Water, Water Everywhere

I just returned from a week long jaunt to New York State. Compared to my usual stomping grounds in Colorado, water is plentiful. While it rained much of the trip, I was able to capture a few sunrises in between weather systems. Pastel colors light a private dock along the shores of Shinnecock Bay in Southampton, New York. Technical Details: Canon EOS 5D Mark III, 24-105mm F4 IS L
I just returned from a week long jaunt to New York State. Compared to my usual stomping grounds in Colorado, water is plentiful. While it rained much of the trip, I was able to capture a few sunrises in between weather systems. Pastel colors light a private dock along the shores of Shinnecock Bay in Southampton, New York. Technical Details: Canon EOS 5D Mark III, 24-105mm F4 IS L
I spent all of last week traveling through and around New York State photographing some of my favorite places in the Empire State. One word comes to mind whenever I leave Colorado and head back east and it’s water.

The contrast between the arid and dry climate of Colorado, compared to the moisture laden areas of the east coast is always striking to me. In New York you are always near, around, in, or over some sort of water it seems. Colorado, not so much.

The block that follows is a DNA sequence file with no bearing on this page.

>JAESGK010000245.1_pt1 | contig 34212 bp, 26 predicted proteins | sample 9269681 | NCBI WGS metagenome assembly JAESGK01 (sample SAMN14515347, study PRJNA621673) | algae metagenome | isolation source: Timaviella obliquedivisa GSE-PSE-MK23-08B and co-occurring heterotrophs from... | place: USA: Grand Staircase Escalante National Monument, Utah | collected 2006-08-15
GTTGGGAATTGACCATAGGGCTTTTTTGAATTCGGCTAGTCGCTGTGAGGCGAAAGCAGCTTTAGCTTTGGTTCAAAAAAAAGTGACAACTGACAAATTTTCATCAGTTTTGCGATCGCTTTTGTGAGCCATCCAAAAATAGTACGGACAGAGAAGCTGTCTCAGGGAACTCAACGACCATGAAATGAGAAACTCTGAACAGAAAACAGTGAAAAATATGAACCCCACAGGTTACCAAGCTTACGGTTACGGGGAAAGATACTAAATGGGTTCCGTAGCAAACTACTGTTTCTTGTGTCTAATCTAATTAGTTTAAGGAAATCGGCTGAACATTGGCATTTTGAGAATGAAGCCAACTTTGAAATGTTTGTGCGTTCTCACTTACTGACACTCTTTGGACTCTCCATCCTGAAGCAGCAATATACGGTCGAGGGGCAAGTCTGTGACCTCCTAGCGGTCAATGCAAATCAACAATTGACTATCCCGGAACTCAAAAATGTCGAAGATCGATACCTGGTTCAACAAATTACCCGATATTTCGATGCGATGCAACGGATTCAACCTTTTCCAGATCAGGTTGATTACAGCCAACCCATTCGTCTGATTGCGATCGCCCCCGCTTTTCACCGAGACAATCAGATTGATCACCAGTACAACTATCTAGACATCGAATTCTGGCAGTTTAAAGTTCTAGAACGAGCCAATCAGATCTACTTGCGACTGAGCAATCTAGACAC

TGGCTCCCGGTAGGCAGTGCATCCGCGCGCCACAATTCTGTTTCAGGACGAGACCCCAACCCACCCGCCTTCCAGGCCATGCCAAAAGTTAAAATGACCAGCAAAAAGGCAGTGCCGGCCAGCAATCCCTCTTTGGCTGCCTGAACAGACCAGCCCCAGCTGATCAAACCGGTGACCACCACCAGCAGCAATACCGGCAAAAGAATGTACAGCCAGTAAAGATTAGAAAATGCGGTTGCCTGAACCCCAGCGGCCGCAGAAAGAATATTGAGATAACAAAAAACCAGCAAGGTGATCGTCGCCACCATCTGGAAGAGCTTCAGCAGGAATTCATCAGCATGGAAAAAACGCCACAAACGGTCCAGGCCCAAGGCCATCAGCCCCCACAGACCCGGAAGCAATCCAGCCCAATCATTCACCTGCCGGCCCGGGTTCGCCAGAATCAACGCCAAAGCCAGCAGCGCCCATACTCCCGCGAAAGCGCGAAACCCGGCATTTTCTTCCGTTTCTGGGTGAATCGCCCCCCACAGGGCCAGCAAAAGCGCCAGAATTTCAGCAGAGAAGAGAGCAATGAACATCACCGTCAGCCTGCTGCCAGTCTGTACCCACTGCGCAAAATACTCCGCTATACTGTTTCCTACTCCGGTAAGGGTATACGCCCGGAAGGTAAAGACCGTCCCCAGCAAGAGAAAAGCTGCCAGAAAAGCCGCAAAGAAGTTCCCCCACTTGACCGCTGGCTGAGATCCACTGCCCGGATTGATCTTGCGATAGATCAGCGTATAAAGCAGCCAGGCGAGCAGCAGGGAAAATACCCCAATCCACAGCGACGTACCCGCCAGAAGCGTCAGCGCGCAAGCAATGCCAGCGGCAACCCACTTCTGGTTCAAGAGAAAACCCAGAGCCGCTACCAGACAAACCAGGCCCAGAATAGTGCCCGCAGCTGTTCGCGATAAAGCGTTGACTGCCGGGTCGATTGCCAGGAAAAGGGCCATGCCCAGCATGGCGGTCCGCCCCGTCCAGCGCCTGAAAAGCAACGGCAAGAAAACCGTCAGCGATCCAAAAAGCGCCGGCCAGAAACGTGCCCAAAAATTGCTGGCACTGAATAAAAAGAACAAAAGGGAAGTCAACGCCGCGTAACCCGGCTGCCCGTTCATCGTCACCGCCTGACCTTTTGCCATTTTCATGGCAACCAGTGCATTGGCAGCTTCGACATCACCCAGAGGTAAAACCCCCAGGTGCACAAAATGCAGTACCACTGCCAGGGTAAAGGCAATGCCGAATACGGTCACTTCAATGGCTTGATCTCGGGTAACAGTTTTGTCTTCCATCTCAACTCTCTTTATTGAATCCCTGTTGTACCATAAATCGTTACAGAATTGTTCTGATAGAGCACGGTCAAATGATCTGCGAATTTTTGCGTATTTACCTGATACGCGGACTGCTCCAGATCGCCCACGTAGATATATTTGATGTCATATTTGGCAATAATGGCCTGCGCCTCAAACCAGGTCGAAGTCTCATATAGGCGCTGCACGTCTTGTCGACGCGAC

When I’m out photographing locations in Colorado, I seek out water. Small lakes and bodies of water become destinations for photography because of the impact they bring to landscape photography in a dry climate. When photographing locations in New York, water becomes almost an afterthought. It seems to always be part of the landscape and location.

Neither situation is better or worse. To me they are just part of the makeup of the unique locations and it’s the contrast is climates that continues to make these different destinations so much fun to shoot.

So even though I expect to be photographing lots of bodies of water and water features when I travel through New York, heavy rain helped to keep already green and saturated areas even more vibrant and green than I could have expected.

In fact while an average June typically see about 5.5 inches of rain the entire month, nearly 9 inches of rain fell last week alone. Even with the rain it was a great week of photography and being in a different environment is always a great way to keep the creative juices flowing.

Even still it’s good to be back in Colorado and will be even better to get back up into Rocky to see how our snowmelt and thaw out is progressing in our thin dry air.